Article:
Within this, the board has stated that this is not a systematic buyback programme. The company has bought shares back opportunistically in the past at extreme levels – and was last seen in the market in 2010/11. As of 30 April 2019, within the new buyback policy, the company has bought back and cancelled 1,505,296 shares, the last purchase being at 1090p – the same as the current share price in the market at the time of writing. According to the company, these buybacks have been made at a weighted average discount to NAV of 20%, resulting in a NAV accretion of approximately $0.11. This development marks the latest in a number of initiatives taken over time to reduce the discount. In May 2017, the shares were given full voting rights and achieved a premium listing on the LSE. The company joined the FTSE All Share Index and FTSE Small-cap Index in June 2017.

BH Macro

BH Macro’s discount widened during the 2008/9 financial crisis. We believe that this was because at the time it had launched relatively recently, and many market participants didn’t fully understand the strategy or how the fund was generating its strong positive returns. Conversely, the NAV performance during that period should have given confidence to investors. In time the discount did narrow. However, the past few years have seen the discount widen despite a large number of repurchases of shares by the board and a tender in 2016.

In early 2017, the board decided on a package of robust discount control measures including another tender offer in 2017. Under these proposals, the board agreed that it would not buy back any shares before 1 April 2019, but would hold a discontinuation vote for either class of share if it traded at an average discount of 8% or more to the monthly NAV over CY 2018. Over 2018, as markets have become more volatile and the performance has picked up, a narrowing discount means that the discontinuation vote will not be triggered. At the time of writing, the shares trade on a slight discount to NAV of c. 1%.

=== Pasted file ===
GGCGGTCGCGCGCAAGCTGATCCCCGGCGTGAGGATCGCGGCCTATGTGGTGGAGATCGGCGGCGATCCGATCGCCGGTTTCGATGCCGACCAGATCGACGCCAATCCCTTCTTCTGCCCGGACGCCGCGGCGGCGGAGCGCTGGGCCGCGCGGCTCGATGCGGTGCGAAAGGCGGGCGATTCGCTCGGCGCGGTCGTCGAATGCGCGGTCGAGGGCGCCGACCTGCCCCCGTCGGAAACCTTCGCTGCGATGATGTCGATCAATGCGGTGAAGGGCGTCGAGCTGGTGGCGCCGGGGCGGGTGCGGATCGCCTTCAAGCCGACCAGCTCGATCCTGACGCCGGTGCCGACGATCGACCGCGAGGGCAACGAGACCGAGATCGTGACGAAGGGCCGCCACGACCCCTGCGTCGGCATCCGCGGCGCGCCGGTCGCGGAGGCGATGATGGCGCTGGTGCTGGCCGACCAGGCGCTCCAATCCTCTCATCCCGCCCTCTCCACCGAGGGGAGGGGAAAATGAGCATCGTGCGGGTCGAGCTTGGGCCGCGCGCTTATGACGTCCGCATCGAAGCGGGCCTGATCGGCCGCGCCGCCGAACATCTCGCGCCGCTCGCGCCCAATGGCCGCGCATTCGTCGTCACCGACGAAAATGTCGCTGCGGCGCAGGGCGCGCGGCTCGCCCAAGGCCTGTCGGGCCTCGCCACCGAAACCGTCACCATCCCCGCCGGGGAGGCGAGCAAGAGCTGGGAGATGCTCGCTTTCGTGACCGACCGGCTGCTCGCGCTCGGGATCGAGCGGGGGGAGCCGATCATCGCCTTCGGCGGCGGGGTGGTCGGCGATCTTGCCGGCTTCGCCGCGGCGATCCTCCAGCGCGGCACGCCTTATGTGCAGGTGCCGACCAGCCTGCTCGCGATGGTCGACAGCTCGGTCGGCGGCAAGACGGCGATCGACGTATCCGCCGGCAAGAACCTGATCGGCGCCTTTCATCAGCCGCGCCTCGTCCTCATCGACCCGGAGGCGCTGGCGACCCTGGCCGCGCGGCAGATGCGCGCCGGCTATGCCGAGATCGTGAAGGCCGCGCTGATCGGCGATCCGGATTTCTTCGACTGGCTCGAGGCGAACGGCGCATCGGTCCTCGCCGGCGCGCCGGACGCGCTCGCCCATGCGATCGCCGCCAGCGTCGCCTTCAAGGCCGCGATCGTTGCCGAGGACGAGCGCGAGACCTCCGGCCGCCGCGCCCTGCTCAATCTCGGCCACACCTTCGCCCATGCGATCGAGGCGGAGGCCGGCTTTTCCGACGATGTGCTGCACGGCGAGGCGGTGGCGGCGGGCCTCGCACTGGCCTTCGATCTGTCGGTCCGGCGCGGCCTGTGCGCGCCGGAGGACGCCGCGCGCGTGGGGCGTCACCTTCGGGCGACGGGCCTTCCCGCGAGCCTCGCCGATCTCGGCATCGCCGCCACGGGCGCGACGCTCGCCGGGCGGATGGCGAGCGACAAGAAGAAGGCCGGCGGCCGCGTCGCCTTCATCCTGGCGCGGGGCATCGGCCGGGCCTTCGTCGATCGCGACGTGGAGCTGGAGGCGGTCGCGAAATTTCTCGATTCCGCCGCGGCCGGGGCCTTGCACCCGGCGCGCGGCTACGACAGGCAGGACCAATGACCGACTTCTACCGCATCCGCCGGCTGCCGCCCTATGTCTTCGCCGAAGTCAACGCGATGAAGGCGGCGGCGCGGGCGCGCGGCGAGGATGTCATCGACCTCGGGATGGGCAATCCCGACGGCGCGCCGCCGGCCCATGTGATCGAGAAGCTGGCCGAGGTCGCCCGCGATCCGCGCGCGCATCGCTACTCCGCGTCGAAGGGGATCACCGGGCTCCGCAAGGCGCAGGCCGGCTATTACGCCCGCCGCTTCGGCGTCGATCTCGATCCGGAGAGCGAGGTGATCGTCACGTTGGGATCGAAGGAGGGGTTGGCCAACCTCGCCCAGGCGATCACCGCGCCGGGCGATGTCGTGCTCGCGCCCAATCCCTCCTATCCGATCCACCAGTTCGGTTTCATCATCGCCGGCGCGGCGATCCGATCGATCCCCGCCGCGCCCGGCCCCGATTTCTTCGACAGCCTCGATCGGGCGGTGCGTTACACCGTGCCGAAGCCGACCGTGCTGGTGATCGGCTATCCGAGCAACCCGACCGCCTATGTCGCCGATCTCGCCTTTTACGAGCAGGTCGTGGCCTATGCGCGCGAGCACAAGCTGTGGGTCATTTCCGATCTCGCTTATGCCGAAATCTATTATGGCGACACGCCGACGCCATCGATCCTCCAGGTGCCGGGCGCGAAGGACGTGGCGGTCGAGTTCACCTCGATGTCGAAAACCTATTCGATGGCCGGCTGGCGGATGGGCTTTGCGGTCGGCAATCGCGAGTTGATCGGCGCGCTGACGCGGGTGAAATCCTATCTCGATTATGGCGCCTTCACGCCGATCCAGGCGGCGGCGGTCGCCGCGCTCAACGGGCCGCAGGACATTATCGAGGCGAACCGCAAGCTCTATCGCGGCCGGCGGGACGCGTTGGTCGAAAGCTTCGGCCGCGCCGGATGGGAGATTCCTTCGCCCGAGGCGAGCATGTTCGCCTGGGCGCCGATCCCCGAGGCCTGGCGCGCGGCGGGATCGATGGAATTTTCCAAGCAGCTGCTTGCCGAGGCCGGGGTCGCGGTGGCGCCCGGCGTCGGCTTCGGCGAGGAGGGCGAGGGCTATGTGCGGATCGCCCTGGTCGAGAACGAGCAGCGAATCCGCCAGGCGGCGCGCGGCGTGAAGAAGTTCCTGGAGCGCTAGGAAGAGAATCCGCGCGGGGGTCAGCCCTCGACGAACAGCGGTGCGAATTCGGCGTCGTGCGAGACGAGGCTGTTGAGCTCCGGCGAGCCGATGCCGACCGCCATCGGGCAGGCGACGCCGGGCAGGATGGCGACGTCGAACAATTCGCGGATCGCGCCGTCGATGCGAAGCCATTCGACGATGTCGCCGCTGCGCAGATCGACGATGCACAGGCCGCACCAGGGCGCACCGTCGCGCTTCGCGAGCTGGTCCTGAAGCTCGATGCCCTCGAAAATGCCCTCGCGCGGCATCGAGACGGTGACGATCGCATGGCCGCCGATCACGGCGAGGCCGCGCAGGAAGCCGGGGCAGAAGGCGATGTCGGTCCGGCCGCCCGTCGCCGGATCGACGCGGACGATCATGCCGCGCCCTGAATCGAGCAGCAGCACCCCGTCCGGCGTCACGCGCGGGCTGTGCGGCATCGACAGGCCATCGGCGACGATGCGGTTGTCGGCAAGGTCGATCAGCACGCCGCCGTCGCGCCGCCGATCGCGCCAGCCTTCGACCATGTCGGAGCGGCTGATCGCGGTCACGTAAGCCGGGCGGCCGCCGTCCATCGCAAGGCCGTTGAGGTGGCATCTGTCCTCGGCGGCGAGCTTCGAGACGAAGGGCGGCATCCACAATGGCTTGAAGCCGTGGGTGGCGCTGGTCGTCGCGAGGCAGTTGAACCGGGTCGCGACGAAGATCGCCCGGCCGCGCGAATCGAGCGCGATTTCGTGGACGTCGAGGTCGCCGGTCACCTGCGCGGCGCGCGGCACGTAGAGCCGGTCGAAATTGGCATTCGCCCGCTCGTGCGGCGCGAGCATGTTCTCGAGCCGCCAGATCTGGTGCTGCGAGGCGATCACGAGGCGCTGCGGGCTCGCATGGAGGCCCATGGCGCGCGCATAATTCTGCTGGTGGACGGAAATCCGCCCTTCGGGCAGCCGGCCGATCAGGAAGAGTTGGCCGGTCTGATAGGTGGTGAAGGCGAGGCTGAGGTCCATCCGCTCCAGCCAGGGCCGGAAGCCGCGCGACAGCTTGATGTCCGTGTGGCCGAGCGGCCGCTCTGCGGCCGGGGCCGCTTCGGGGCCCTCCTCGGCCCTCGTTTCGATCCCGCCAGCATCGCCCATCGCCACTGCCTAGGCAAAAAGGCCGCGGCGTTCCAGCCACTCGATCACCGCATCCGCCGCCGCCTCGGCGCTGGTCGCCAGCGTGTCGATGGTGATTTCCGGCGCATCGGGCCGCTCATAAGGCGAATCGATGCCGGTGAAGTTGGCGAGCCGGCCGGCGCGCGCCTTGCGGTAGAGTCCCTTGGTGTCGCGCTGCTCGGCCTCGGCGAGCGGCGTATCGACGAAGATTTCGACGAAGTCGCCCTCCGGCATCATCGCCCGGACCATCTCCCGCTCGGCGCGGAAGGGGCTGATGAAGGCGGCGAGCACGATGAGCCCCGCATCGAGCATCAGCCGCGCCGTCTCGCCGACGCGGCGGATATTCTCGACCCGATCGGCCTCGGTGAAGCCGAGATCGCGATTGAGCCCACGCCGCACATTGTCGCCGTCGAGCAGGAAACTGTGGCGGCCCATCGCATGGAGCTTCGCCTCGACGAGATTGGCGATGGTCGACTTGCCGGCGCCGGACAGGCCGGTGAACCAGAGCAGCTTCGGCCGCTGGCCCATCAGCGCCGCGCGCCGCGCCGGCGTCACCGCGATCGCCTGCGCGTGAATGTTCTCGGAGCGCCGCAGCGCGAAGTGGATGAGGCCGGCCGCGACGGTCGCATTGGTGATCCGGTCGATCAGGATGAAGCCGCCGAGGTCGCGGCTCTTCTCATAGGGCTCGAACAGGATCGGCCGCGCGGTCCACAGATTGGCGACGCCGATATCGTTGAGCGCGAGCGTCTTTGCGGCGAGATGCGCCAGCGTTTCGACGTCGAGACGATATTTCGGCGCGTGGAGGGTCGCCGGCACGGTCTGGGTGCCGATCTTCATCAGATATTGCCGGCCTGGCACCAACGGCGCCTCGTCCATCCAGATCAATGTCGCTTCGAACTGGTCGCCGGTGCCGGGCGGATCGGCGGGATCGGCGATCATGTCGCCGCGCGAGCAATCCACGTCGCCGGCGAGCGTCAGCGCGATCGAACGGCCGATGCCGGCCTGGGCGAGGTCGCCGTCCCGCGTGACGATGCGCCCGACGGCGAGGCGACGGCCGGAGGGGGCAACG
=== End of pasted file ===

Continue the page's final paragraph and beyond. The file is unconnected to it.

Miton Global Opportunities, NB Private Equity Partners and BH Macro are clients of Kepler Partners. Material produced by Kepler Trust Intelligence should be considered as factual information only and not an indication as to the desirability or appropriateness of investing in the security or securities discussed. See www.trustintelligence.co.uk for more information.

This content is supplied by the named third party and does not represent the views of Charles Stanley. Past performance is not a reliable guide to future returns. This website is not personal advice based on your circumstances. No news or research item is a personal recommendation to deal. Investment decisions in fund and other collective investments should only be made after reading the Key Investor Information Document or Key Information Document, Supplementary Information Document and Prospectus. If you are unsure of the suitability of your investment please seek professional advice.